Zimbabwe has no external support, its treasury laments
Due to its economic meltdown, the country has been excluded from international bailouts and debt relief amid the coronavirus pandemic
Zimbabwe is being forced into a corner by the refusal of multilateral lenders to lend the country more money as the country faces economic meltdown, according to the government’s top treasury official.
“Its very difficult to run the economy without any external support,” George Guvamatanga, the finance and economic development secretary, said in an interview. “You need a buffer to support you and without it that’s where the temptation to print money comes.”
Shunned by multilateral lenders since defaulting on payments in 1999, Zimbabwe still owes $7.66bn to various international financial institutions, including the World Bank, the European Investment Bank, the Paris Club and the African Development Bank.
As a result, it’s been excluded from official bailouts and debt relief extended to other countries amid the coronavirus pandemic, relying largely on grants from donors to deal with the subsequent health crisis.
Litany of woes
Still, Zimbabwe’s woes were legion even before the pandemic struck. The economy is in free-fall as a result of persistent shortages of foreign currency, fuel and food. Rampant inflation and a local currency that has imploded since being re-introduced last year.
President Emmerson Mnangagwa has repeatedly pledged economic and political reform, but a clampdown last month on opponents calling for mass protests against alleged state corruption has served to intensify international criticism of his government. Mnangagwa remains unmoved, saying the demonstrations were an “insurrection” that sought to overthrow his administration.
Debt relief was a cornerstone of finance minister Mthuli Ncube’s strategy to kick-start the economy. But his plan immediately stumbled when the Paris Club, a group that represents creditor nations including members of the Organisation for Economic Cooperation and Development, said the country first needs to improve its human rights record and pay outstanding arrears.
“Its been a frustrating exercise; you tick off items on the list and then you get given a new list,” Guvamatanga said of government attempts to re-enlist financial support. “Most of our engagement is around technical support. We would want to push it beyond that.”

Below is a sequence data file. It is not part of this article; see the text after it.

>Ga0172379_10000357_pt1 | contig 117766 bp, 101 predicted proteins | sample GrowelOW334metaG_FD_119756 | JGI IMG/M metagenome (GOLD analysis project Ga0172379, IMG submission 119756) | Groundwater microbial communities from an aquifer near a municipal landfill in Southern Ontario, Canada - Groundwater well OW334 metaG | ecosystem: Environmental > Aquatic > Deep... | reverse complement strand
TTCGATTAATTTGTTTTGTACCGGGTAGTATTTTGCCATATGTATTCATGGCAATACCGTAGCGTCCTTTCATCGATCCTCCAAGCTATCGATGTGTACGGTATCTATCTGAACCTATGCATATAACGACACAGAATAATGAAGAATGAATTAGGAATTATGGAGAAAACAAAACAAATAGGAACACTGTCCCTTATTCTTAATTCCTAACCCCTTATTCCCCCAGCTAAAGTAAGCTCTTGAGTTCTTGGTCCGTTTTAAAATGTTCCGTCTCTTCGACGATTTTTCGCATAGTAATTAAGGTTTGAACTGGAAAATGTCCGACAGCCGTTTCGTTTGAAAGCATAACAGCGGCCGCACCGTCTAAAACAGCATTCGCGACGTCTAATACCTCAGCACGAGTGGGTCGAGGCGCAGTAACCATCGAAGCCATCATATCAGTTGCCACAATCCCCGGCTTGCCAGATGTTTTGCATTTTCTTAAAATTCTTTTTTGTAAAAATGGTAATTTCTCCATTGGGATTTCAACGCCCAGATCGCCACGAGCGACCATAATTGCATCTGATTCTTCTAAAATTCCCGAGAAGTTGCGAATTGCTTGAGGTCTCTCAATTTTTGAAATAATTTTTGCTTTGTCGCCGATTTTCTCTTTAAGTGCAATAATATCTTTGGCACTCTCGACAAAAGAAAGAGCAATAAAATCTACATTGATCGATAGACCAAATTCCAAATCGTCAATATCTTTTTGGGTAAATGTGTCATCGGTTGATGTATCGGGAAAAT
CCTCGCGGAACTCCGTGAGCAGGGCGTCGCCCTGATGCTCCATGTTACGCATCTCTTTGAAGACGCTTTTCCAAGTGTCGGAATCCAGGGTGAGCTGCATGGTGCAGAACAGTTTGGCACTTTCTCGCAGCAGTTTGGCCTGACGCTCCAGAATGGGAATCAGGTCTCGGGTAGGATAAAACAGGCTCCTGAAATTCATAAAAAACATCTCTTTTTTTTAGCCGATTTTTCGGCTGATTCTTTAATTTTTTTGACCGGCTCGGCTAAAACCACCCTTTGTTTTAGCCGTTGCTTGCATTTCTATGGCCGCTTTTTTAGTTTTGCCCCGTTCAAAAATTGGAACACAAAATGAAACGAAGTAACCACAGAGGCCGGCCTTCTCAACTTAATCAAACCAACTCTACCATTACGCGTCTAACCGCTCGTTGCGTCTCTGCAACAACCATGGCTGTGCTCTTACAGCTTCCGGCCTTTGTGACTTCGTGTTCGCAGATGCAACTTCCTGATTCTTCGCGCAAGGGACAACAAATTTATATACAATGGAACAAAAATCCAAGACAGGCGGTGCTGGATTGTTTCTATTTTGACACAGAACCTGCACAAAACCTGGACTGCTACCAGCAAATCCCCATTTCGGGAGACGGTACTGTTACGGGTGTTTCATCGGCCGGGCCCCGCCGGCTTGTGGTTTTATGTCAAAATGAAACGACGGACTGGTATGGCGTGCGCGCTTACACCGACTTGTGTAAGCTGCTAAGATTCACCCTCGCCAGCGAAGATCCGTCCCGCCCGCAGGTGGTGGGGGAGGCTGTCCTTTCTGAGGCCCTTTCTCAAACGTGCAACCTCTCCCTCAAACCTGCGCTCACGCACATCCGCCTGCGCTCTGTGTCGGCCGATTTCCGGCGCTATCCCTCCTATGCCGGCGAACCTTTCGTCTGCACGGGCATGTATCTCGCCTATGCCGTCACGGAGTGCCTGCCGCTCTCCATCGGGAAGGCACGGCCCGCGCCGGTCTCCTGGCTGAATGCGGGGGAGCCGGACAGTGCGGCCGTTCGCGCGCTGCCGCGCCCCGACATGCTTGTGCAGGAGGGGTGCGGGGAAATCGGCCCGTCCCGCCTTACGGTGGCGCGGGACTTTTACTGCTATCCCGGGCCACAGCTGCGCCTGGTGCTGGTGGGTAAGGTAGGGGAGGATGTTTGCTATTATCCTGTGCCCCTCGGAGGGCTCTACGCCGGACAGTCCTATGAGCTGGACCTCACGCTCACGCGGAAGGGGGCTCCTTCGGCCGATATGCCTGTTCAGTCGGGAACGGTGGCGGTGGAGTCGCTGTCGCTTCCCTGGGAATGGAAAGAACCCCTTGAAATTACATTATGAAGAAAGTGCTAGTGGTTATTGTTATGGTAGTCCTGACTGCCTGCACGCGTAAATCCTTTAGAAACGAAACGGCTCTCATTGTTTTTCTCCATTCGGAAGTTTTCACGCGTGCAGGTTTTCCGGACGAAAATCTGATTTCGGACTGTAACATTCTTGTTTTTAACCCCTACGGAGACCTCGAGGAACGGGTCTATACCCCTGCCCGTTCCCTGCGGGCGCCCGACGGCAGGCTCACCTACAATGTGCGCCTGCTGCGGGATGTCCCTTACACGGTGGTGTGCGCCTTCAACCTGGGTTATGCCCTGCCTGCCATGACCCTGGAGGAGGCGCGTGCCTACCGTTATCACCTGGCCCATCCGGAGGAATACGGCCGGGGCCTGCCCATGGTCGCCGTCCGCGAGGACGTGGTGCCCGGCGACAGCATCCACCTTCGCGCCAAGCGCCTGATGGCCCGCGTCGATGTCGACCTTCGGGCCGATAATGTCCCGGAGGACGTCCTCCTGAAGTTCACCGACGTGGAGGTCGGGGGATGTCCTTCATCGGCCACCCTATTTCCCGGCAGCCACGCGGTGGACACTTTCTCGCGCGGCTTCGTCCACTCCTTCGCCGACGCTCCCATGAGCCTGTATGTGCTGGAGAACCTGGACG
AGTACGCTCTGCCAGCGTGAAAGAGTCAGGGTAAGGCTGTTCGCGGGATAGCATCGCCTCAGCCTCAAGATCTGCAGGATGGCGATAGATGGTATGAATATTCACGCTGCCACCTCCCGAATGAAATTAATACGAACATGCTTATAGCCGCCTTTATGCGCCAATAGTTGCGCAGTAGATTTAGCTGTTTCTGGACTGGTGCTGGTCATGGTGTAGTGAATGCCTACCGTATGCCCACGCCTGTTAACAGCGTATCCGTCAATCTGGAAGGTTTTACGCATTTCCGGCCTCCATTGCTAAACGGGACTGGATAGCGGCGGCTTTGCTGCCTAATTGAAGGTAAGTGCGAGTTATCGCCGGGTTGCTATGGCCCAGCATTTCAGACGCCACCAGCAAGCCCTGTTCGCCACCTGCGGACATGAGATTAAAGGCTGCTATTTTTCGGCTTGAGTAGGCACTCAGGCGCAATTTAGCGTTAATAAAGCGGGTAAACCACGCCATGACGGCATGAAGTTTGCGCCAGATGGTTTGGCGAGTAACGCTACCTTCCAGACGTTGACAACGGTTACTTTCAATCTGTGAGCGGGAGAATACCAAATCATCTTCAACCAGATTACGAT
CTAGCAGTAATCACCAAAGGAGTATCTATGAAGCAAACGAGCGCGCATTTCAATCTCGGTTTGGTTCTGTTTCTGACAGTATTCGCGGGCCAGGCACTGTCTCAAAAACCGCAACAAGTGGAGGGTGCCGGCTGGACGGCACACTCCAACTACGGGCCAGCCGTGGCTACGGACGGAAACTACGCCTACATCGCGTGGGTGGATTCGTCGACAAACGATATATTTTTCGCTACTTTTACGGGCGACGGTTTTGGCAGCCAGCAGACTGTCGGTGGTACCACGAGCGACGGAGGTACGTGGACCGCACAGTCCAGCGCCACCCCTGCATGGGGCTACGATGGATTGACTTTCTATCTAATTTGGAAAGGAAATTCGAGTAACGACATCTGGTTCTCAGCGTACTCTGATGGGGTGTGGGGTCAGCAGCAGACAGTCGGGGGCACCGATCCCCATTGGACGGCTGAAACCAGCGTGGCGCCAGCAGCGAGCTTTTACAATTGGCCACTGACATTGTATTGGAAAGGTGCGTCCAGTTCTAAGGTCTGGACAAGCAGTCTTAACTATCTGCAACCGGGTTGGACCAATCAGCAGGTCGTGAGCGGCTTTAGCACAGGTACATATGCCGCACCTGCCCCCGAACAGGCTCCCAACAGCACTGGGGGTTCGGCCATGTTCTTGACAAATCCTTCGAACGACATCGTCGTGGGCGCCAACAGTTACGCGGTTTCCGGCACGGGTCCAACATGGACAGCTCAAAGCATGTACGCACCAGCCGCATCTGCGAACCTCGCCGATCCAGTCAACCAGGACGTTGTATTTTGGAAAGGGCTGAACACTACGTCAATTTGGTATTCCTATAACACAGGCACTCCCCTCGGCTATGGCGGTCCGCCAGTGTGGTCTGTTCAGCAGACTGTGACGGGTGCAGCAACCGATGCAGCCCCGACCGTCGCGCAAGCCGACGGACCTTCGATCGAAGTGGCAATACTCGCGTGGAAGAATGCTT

The World Bank said its position on Zimbabwe “has not changed” and the country remains ineligible for direct financial assistance. “Support to countries such as Zimbabwe, that are not current on their debt service, can only be provided through trust funds, with allocations managed and programmes implemented primarily through our technical assistance programmes,” a spokesperson for the Washington-based lender said in an e-mailed response to questions.
The International Monetary Fund (IMF) said that though the country is in good standing with the institution, it has unsustainable debt and long-standing arrears to official creditors.
“The economy is in the midst of a crisis, with very high inflation and approximately half the population food insecure,” a spokesperson said in an e-mailed reply to questions. “Any potential IMF financing arrangement would require clearance of arrears to other international financial institutions and bilateral creditors. These prerequisites for financial assistance are long-standing, though the current juncture exacerbates the macro-economic challenges.”
Still, Guvamatanga insists that the treasury has met all the agreed economic benchmarks and this is enough for the lenders to reconsider their stance.
“Some of the effects of policy are not immediate,” he said. “There is definitely a lag time and for some policies it will take time for them to be felt by citizens.”
The government is living within its means, has no overdraft with the central bank and recorded a surplus of Z$800m ($9.6m) in the six months to end-June, he said. Under his watch, government departments have “learned that ‘no’ is also an answer they could receive”.
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